#1: End the Opioid Distributors Tax Break: HB 2734
In Washington State, “pharmaceutical distributors” (companies that import large batches of drugs, including opioids, and resell them to local pharmacies) are given special treatment in our tax code. They receive a special discount on certain taxes that other businesses have to pay in full. That tax break increases the profits of those companies while the state loses nearly $20 million each year in potential funding for behavioral health.
This session, our top priority is ending this tax break and dedicating that ~$20 million per year specifically to treatment and recovery support services not funded by Medicaid. Instead of helping big pharmaceutical companies and distributors make more profit, those funds should help Washingtonians and their families recover from substance use disorder and mental health challenges. Examples of programs that could be funded by ending this tax break:
- Certified Recovery Housing: Resources to build and purchase high-quality recovery housing facilities to support people in early recovery
- Recovery Coaching: Funds to launch a WA State Recovery Coaching Network, aggregate and share recovery coaching training opportunities and resources, and create systems for matching recovery coaches with organizations and individuals.
#2: “No Wrong Door” Inpatient Treatment Accessibility: HB 2642
Currently, inpatient behavioral health treatment providers require something called insurance preauthorization — proof that a patient’s insurance covers services at a given location — before that patient can receive care. As a result, patients in need of substance use and mental health treatment are often turned away when they seek help because of confusing insurance requirements.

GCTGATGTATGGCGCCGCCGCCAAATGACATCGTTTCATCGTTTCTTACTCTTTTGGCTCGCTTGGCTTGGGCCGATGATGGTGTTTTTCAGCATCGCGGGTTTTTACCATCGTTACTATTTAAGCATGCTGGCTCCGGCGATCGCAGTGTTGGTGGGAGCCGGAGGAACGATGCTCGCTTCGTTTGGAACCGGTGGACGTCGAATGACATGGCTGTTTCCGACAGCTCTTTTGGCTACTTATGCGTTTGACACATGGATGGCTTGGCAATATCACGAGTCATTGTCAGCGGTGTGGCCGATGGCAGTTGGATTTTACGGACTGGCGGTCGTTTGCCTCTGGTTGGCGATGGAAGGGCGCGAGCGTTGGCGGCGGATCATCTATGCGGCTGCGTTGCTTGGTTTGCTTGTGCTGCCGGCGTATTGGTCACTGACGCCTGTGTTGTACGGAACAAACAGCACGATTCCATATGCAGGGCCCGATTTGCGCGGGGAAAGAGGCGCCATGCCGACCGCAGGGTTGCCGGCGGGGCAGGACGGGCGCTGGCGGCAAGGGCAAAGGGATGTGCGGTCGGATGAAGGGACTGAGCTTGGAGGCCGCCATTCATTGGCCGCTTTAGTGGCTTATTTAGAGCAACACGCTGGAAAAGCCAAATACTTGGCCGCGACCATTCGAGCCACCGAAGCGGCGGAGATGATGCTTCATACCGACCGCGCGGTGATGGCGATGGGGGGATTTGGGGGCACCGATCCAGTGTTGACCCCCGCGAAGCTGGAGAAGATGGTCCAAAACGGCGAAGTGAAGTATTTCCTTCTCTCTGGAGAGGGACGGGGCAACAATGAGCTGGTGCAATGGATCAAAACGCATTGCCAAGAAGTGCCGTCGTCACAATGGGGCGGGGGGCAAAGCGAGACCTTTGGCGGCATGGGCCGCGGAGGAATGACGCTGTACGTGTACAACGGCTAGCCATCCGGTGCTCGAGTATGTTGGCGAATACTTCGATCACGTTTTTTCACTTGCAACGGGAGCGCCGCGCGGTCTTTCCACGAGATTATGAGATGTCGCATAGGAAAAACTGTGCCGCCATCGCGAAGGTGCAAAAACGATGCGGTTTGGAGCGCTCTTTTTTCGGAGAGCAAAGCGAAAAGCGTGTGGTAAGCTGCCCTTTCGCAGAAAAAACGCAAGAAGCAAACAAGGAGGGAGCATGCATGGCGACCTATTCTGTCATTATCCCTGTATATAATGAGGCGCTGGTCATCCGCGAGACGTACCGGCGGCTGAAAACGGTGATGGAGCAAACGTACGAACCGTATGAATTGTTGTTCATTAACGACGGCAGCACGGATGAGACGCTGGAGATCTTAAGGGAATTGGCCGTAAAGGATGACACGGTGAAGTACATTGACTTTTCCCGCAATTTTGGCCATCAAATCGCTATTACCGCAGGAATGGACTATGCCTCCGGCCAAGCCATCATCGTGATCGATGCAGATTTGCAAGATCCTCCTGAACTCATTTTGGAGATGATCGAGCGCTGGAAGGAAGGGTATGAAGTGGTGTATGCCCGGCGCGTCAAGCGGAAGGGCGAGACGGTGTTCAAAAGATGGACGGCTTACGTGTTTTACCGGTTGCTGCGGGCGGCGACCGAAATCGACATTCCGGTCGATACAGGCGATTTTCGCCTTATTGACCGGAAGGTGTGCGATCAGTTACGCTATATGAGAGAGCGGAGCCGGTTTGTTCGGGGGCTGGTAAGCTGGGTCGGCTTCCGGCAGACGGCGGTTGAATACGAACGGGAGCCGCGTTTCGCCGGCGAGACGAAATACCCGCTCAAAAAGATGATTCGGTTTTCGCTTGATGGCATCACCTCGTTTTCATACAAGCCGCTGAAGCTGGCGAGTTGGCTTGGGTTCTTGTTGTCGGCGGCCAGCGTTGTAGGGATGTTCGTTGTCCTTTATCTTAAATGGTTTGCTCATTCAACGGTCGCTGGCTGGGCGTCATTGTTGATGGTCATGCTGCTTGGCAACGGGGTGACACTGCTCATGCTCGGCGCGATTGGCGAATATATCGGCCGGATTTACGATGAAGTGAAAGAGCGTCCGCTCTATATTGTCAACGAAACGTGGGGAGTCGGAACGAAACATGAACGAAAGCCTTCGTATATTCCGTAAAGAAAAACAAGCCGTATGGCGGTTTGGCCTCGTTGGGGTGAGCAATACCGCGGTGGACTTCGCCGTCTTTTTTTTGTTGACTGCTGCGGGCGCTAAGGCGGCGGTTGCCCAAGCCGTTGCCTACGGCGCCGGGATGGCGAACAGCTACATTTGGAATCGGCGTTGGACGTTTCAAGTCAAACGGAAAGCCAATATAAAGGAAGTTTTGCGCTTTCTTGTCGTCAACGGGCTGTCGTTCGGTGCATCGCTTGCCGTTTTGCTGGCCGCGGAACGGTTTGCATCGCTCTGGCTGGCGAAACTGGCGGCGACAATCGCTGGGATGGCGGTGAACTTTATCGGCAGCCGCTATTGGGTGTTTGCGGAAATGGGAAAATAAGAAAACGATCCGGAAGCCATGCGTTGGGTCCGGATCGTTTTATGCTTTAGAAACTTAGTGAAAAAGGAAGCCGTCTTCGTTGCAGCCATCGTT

HB 2642 would end pre-authorization for detox AND residential treatment, creating a direct pathway to care for people seeking treatment, including those coming from jail or emergency rooms. Everyone deserves fully-covered care when they need it, regardless of confusing insurance networks and regulations.
In addition to active bills HB 2734 and HB 2642, the WRA supports two other important advocacy areas that affect people in recovery but do not have designated bills in action as of yet:
Clean Slate Criminal Justice Reform
The WRA is proud to have partnered on the passage of the WA State New Hope Act during the 2019 legislative session. This bill created a pathway for people with prior convictions who have completed their full sentence to “vacate” their conviction records; making those records invisible on a standard background check. This will make it easier for those folks, to access housing, employment, and other resources and opportunities. Clean Slate Criminal Justice Reforms aim to automate the process of vacating these records, removing the legal obstacles and expenses currently required to apply for vacation. These efforts could result in prior convictions vacated for thousands of members of our recovery community, clearing the way for them to live their most fulfilling lives.